- GDP to accelerate, fragility of growth to diminish: Barclays
- Tax incentives may be tempting companies to add projects
Investors may be finally taking note of Francois Hollande.
The French president scored a rare economic win as investment by non-financial corporations posted its biggest gain in two years in the fourth quarter.
The 1.3 percent increase doesn’t just look like a one-off either, unlike the last time investment picked up at the end of 2013. Then, the gain was driven by a regulatory change that forced companies to upgrade heavy trucks, according to national statistics office Insee.
Now it is helped, not only by record-low borrowing costs and a plunge in oil prices, but by Hollande’s decisions to grant companies accelerated amortization -- a tax break on investment -- in 2015 in addition to a 40 billion euros ($44 billion) payroll tax reduction over four years.
“This is a real recovery dynamic,” said Dorian Roucher, an economist at Insee. “The context is favorable with oil prices and credit conditions but it does seem like companies are taking advantage of the government’s offer of accelerated amortization.”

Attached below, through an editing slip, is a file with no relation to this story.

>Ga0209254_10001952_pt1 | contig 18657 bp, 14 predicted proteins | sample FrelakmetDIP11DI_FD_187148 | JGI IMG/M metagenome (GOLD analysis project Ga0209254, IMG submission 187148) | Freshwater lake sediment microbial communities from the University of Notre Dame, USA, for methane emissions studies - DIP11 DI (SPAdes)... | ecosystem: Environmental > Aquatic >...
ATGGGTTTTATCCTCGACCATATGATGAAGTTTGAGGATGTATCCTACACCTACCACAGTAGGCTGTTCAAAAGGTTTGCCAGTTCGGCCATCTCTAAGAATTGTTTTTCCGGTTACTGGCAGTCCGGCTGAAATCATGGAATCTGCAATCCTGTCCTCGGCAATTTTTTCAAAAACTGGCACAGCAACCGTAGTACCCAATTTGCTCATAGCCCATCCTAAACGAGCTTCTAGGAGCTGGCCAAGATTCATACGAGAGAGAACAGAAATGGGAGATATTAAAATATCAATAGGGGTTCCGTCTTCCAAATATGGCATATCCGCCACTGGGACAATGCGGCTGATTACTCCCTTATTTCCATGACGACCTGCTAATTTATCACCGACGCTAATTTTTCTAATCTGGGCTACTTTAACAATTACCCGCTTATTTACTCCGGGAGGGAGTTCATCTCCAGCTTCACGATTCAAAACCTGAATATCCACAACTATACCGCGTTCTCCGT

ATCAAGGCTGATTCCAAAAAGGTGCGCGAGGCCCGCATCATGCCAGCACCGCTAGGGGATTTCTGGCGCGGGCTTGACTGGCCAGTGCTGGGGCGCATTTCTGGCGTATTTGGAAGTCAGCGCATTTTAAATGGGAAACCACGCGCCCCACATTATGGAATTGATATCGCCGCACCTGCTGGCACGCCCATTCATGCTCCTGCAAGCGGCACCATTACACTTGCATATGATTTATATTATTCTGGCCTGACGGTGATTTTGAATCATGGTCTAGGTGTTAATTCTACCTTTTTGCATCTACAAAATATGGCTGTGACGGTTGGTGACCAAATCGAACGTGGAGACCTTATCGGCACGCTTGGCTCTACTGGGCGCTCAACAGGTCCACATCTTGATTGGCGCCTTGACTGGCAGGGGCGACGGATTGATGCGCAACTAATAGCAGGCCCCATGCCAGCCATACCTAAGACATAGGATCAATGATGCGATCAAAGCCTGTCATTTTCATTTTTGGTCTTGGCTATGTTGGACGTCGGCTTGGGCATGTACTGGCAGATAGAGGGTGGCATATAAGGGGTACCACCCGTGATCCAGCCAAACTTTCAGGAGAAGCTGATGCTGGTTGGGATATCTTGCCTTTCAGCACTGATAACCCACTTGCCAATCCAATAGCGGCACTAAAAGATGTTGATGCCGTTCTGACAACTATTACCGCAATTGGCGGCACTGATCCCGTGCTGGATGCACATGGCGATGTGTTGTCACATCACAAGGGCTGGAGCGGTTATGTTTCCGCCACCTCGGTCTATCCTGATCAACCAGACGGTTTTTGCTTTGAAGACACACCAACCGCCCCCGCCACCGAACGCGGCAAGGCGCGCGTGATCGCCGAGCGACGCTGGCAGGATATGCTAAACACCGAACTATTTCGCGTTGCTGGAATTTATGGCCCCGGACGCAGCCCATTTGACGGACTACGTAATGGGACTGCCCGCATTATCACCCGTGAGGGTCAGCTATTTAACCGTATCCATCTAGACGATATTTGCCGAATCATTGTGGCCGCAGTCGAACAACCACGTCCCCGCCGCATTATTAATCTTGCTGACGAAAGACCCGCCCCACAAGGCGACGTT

Investment in telecommunications and manufacturing has been increasing over several quarters, according to Roucher. Insee predicts further gains in the first two quarters of 2016.
The increase helped offset a slowdown in the fourth quarter linked to terrorist attacks in Paris and bodes well for the outlook for the rest of the year.
“Adding the investment positive surprise, we think French GDP is poised to accelerate,” said Francois Cabau, an economist at Barclays in London who says he may need to revise up his forecast for the first quarter. “While 2015 was marked by a GDP growth up-shift, mainly supported by private consumption, 2016 may see further support coming from investment, which would thus reduce the fragility of the recovery.”